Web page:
5. Small steps toward your goal are steps in the right direction

When fear is really keeping you from moving forward, you don’t always have to charge ahead at full throttle. Take it slow, and get back in the action a little at a time. Ask yourself, ‘What small thing can I do to move even a little closer to my goal?’ Even great strides are made of small steps. When you reach your goal, it’s likely that no one but you will even know whether you took small steps or big ones.

6. Surround yourself with the right people

Whenever possible, you should surround yourself with people who’ve succeeded in what you’re trying to do. Talk to them enough, and you’ll find that most of them had failures great and small along the way, so not only will you be encouraged, but you can also get a chance to learn just how they overcame the obstacles and succeeded. It’s also helpful to surround yourself with at least some people who will hold you accountable, who will push you when they see you’re holding back. Straight shooters are worth their weight on gold when it comes to overcoming failure.

7. Stay positive

Okay, so you failed. So have I. So have many others. You may fail again. Being negative about it isn’t going to change what hapen, but it might affect outcomes going forward, and not in a good way. So fight the urge to wallow in self pity or speak negatively to yourself and others. years ago, I worked for a small tech firm selling VOIP systems. The sale trainer had taught us to say to ourselves after every call, regardless of the outcome, ‘The next call is a sale.’ Of course, most of us, including me, didn’t take him seriously. After a very slow and frustrating, first two days, I began to use his simple advice. Immediately I began to make more sales. I went on to be their #3 rep in quantity of sales, and #1 in revenue. This wasn’t the only reason why, but it was certainly a big factor. Why? because, as Earl Nightingale so aptly put it, ‘You become what you think,’ and what we say is always a reflection of what we’re thinking, one way or another. So be positive!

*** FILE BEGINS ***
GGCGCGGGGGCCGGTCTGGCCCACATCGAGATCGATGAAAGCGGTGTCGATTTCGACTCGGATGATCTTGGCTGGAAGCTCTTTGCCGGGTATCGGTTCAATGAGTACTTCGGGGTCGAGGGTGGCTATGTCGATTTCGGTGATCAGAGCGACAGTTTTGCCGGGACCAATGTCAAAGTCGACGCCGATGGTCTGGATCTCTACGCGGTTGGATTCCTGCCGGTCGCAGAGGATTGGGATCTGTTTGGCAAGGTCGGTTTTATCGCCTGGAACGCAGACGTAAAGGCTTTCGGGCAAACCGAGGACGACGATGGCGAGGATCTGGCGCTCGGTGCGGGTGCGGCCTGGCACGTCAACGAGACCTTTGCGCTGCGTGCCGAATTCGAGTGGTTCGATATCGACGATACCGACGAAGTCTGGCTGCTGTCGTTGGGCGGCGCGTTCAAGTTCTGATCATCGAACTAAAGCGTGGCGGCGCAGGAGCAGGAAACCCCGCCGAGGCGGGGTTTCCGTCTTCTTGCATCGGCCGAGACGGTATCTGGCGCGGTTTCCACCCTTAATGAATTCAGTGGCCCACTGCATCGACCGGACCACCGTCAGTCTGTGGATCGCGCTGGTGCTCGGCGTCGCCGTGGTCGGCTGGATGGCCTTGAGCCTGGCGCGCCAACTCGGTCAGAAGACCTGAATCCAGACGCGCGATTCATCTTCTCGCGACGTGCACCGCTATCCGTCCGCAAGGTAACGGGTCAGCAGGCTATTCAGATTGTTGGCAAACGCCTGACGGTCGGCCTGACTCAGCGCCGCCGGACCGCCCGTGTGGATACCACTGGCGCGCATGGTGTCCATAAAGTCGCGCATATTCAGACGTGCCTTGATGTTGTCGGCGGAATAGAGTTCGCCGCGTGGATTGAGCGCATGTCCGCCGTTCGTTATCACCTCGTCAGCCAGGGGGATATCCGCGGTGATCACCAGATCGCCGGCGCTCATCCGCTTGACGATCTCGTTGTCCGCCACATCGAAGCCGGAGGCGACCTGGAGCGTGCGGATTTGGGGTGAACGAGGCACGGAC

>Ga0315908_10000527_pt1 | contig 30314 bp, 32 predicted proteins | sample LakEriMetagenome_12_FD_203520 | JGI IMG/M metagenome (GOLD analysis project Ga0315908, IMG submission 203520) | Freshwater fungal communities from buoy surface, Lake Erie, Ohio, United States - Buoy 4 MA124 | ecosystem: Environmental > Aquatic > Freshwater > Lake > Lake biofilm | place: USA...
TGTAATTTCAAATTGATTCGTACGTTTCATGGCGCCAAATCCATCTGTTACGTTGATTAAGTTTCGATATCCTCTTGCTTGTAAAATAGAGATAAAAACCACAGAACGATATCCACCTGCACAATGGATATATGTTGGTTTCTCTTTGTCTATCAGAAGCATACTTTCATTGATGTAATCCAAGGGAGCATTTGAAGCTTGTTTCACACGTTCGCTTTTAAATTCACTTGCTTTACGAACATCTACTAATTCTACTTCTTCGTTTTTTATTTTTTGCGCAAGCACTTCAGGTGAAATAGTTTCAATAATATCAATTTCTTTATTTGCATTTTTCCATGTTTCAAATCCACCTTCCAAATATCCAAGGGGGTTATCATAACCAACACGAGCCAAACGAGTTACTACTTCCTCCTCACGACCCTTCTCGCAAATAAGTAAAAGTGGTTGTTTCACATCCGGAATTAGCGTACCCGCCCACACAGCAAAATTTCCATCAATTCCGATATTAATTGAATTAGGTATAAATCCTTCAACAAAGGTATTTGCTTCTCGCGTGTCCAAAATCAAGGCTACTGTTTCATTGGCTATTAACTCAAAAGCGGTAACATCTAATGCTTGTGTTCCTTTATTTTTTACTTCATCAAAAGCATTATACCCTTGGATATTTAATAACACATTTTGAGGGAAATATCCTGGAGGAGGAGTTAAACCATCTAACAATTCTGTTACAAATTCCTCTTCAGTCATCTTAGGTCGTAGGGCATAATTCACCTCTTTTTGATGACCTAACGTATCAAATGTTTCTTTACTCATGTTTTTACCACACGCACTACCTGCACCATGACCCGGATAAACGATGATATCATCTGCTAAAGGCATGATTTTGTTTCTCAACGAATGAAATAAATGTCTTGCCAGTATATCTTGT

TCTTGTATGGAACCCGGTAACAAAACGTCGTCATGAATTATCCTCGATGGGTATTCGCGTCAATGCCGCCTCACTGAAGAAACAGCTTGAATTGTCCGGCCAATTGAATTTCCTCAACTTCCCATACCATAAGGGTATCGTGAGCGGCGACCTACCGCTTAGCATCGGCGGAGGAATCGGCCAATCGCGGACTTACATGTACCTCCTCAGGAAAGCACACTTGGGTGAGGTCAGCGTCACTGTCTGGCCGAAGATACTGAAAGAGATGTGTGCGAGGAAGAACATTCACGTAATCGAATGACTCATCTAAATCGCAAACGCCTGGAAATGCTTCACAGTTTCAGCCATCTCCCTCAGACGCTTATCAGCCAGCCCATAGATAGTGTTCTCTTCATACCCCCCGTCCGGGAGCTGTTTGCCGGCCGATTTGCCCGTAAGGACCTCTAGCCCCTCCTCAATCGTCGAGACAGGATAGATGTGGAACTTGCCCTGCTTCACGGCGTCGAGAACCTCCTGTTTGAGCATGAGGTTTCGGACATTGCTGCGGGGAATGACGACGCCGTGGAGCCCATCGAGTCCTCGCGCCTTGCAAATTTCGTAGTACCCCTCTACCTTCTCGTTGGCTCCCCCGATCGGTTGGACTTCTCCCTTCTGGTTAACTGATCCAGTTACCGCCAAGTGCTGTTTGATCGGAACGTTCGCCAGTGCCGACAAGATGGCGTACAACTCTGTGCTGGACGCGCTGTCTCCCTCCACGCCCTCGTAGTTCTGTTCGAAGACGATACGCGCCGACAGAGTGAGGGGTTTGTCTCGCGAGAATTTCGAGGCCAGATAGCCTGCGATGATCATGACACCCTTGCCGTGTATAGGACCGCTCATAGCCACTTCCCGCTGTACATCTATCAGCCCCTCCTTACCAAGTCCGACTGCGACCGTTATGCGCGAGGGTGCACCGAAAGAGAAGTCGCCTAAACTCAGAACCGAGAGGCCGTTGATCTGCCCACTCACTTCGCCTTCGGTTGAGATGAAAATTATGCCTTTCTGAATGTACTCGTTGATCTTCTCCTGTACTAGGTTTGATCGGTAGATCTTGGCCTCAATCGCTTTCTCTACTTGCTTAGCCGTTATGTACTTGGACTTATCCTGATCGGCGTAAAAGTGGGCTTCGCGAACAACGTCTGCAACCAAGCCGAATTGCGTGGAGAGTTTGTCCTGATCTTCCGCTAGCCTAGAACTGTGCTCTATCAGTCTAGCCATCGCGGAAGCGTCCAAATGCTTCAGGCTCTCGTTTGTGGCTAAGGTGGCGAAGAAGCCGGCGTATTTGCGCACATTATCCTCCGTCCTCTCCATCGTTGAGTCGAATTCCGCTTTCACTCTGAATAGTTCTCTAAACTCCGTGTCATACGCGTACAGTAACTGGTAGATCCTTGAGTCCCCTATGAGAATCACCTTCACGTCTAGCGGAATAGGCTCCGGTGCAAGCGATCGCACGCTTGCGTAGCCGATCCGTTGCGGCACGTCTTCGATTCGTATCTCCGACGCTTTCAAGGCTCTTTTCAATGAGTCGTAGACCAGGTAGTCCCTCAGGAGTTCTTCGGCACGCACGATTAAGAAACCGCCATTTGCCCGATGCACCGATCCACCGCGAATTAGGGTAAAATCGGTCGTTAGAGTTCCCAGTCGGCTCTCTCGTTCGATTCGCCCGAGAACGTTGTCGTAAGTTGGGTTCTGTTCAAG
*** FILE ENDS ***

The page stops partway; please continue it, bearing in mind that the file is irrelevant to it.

8. Talk to others about your failure

Communicate with trustworthy people who’ve had the same or similar apparent failures. Even if they have no advice to offer, they can at least give you some moral support. If you don’t know anyone you can talk to, you can always find books on the topic by people who’ve experienced the same issues.

9. Use your fear

The real difference between the courageous and the cowardly is not that the brave are fearless, but rather that they don’t allow their fear to paralyze them. Some of the greatest warriors to ever walk the earth were people who used their fear to motivate them to fight harder and longer. Likewise, you can use your own fear to inspire you rather than intimidate you. In my early days as a stockbroker, I came in on a saturday and heard that the manager was offering a $100 bonus to the first person to close someone. Less than an hour later, I closed someone. However, the manager came back and said ‘If you don’t close another one I’m going to fine you $100 instead.’ In those days $100 was a lot of money to me, and guess what? I closed another one before the end of the day. Your fear can become your ally if you give it direction.